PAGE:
- Securing private communications: Protecting private communications security in EU law: fundamental rights, functional value chains and market incentives
- Award date
- 25 November 2015
- Number of pages
- Document type
- PhD thesis
- Faculty of Law (FdR)
- Institute for Information Law (IViR)
As we increasingly depend on private communications security and realize our private communications are systematically insecure, communications security has become a major concern for law- and policymakers around the world. This study researches the central question: how should the EU lawmaker protect private communications security?
The study contains the first in-depth historical analysis in the legal literature of over three decades of EU communications security law (Part I). Subsequently, the study researched concepts and tools for the EU lawmaker in fundamental rights law, computer science and the political sciences (Part II). The study then developed of a procedural model for EU communications security legislation, which was tested in two case studies on communications protocol HTTPS and ‘cloud’ communications through the lens of the Snowden disclosures, operation MUSCULAR in particular (Part III).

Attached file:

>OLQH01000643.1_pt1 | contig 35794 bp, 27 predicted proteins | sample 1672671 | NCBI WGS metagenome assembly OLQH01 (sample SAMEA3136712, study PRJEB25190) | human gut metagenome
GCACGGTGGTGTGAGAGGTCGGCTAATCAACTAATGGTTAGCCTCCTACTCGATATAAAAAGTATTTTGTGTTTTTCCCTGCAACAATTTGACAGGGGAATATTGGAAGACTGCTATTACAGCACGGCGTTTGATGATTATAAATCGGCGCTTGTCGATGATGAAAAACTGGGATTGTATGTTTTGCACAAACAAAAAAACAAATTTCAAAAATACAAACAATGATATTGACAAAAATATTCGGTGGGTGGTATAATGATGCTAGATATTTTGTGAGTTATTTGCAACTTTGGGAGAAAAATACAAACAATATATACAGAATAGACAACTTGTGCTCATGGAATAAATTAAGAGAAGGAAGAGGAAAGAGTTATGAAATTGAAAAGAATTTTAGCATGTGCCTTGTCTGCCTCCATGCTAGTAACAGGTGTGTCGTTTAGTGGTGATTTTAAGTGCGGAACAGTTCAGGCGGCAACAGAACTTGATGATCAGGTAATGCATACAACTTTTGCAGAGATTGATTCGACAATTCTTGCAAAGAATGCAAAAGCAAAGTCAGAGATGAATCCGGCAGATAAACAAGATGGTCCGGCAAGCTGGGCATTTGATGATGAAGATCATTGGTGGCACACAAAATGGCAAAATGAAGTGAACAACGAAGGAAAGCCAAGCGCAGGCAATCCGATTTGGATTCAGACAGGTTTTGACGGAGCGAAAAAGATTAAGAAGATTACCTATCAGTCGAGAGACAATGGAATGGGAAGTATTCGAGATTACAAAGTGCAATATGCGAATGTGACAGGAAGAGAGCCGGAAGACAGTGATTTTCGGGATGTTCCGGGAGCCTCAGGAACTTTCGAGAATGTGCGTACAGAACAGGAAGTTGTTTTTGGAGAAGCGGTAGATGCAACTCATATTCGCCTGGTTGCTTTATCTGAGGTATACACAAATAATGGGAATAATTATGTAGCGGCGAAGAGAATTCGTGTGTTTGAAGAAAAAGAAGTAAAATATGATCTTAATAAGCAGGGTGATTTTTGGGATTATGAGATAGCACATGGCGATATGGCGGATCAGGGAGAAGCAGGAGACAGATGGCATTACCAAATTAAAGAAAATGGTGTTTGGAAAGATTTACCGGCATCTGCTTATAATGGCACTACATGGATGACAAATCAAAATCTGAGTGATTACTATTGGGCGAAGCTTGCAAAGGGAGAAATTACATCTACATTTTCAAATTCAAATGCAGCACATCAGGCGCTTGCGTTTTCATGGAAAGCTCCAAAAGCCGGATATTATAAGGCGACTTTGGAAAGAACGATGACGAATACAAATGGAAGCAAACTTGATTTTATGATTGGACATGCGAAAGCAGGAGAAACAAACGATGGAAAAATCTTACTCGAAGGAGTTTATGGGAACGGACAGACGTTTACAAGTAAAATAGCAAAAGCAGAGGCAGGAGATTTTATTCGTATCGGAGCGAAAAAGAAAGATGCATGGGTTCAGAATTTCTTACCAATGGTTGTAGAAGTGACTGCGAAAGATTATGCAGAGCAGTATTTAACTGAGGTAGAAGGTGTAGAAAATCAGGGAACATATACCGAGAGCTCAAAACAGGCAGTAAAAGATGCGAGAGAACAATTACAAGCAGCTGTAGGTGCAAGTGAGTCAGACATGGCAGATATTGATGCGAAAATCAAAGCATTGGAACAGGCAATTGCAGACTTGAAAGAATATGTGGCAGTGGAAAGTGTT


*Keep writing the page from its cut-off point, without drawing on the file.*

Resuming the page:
The study concludes (Part IV) that the EU lawmaker can and must augment private communications security, but fails to integrate crucial fundamental rights, socio-technical and market developments. The study therefore recommends a fundamental reconceptualization of EU communications security law and offers five suggestions on how to reorganize its very foundations:
i) Afford basic and comprehensive protection to meet new positive obligations from EU fundamental rights law;
ii) Make explicit the implicit and covert capture of the EU policy agenda by national security interests of the Member States and align these with fundamental rights;
iii) Afford protection along the entire functional value chain of networked communications, rather than merely to ‘personal data’ or a narrow set of market actors.
iv) Correct deep and persistent market failures in networked communications;
v) Use the analytical model of Part III as a new departing point for protecting private communications.
It is the first academic study of its kind on the thorny conundrum of securing private communications through EU law.
- Research conducted at: Universiteit van Amsterdam